|Title||Multimorbidity Progression among Medicare Beneficiaries in the Health and Retirement Study (1992-2014)|
|Publication Type||Journal Article|
|Year of Publication||2021|
|Authors||Quiñones, A, Markwardt, S, Allore, H, Newsom, J, Nagel, C, Dorr, D, Botoseneanu, A|
|Journal||Innovation in Aging|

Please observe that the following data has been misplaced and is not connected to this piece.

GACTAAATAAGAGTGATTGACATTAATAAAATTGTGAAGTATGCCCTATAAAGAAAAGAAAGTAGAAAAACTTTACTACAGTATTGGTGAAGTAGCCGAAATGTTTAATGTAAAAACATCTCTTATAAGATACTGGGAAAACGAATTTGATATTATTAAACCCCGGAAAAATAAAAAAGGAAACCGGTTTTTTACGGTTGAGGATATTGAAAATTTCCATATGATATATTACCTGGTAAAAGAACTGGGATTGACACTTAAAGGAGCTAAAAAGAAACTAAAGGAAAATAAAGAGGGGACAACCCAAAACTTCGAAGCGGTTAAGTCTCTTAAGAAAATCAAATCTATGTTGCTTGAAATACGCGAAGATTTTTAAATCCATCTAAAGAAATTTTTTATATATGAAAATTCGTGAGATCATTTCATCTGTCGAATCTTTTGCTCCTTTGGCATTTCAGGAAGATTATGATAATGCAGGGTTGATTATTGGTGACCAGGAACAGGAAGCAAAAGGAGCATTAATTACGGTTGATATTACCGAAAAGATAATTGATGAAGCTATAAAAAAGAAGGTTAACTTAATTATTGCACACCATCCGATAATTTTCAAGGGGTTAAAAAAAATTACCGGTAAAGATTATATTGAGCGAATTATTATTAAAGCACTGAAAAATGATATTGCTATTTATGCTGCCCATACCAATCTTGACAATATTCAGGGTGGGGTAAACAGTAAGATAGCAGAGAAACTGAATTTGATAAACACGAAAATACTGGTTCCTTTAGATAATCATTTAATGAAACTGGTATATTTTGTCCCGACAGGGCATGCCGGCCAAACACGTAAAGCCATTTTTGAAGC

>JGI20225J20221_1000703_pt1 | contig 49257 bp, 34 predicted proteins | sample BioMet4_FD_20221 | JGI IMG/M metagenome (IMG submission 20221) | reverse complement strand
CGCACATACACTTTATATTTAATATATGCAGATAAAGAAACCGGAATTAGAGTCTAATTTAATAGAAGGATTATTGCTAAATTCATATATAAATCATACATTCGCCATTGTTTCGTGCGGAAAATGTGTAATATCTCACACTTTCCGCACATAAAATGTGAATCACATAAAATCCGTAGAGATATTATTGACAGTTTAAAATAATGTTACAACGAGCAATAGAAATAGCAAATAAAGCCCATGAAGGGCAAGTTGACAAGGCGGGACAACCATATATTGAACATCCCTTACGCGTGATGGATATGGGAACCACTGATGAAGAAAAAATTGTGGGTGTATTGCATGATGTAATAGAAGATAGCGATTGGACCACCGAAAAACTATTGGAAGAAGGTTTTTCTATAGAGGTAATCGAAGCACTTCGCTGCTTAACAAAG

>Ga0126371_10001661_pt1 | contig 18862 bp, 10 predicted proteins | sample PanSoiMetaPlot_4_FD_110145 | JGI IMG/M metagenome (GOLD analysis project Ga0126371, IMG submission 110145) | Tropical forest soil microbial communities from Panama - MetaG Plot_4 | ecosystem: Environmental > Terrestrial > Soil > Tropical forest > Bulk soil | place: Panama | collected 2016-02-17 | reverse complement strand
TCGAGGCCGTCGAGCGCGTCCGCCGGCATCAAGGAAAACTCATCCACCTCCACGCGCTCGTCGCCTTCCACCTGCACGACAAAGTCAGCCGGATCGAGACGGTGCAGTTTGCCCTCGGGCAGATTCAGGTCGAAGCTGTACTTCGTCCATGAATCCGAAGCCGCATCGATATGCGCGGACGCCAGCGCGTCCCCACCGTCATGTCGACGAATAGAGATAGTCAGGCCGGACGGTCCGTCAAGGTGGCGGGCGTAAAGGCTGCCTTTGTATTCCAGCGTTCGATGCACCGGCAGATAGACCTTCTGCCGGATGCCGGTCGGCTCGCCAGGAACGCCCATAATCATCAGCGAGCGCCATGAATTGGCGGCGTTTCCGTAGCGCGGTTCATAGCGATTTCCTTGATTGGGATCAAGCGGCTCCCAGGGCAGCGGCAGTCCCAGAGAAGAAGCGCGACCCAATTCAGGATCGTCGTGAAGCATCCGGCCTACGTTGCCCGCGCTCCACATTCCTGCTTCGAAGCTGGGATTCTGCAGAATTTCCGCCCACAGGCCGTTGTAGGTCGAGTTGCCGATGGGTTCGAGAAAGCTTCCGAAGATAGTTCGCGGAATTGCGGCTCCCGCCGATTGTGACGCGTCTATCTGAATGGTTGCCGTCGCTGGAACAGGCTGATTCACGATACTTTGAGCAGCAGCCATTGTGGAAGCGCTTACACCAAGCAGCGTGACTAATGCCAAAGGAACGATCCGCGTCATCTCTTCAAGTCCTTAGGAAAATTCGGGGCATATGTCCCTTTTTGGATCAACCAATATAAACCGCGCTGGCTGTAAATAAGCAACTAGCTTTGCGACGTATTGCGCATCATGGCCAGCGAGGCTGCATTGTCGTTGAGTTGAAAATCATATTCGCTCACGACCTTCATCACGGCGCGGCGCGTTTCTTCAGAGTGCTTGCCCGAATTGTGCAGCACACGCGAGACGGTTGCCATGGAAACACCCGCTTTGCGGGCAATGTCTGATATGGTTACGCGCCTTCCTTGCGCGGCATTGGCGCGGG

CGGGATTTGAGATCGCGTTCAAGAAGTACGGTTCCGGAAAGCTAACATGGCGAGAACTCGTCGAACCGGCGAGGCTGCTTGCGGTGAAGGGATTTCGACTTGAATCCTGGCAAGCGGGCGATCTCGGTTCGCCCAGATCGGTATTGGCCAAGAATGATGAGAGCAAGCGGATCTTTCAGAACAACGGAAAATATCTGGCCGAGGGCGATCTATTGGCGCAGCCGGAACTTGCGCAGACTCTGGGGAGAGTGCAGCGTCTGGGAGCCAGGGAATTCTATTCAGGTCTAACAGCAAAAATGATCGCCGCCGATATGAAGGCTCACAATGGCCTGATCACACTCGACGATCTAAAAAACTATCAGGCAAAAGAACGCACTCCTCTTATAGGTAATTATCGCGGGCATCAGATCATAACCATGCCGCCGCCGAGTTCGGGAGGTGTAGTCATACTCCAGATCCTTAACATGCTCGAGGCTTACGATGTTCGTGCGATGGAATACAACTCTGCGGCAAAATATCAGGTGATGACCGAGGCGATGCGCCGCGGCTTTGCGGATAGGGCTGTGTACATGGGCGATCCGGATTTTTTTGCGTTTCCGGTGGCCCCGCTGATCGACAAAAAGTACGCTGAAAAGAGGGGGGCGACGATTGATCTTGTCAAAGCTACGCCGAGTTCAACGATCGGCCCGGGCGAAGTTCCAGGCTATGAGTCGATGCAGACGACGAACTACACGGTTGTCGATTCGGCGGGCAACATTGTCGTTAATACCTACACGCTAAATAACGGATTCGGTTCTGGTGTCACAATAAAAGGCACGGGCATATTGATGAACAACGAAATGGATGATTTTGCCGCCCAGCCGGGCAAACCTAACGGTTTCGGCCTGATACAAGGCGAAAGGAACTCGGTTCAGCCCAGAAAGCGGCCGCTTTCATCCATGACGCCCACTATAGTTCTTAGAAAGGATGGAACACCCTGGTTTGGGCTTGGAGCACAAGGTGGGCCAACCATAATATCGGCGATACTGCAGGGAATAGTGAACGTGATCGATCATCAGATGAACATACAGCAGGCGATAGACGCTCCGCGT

Older adults are at greater risk for developing and accumulating multimorbidity, defined as 2 or more chronic diseases. This study describes the characteristics of multimorbidity progression-based groups using Medicare claims chronic condition warehouse algorithms over a 24-year period. The HRS-Medicare linked data (1991-2015, N=17,895, age 67 years and older) were used in descriptive analyses presented as a Sankey flow diagram. We identified 1,293 (7.2%) beneficiaries who had not yet developed multimorbidity by the end of the observation period (no multimorbidity), 7,552 (42.2%) who started without but developed multimorbidity over the course of observation (incident multimorbidity), and 9,050 (50.6%) who had multimorbidity upon study entry (prevalent multimorbidity). There were notable differences between multimorbidity progression-based groups. Beneficiaries with prevalent multimorbidity were younger at baseline (73.1% in youngest age category [67-69] vs. 50.3% for incident and 66.7% for no multimorbidity), had proportionately higher levels of cognitive impairment (21.6% CIND/dementia vs. 15.4% for incident and 16.8% for no multimorbidity), and greater mean levels of functional impairment and healthcare utilization. Non-Hispanic Black beneficiaries were more represented in prevalent multimorbidity (15.4%) than in the incident (11.8%) and no multimorbidity groups (13.4%). Non-Hispanic White beneficiaries were more represented in the incident (83.5%) than the prevalent (77.2%) and the no multimorbidity (77.7%). Hispanic beneficiaries were more represented in the no (8.9%) than the prevalent (7.4%) and incident multimorbidity groups (4.7%). Results highlight beneficiaries who experience clinically-meaningful transitions to multimorbidity states in late life, allowing new insights and informing interventions to address burdensome changes to their chronic disease status.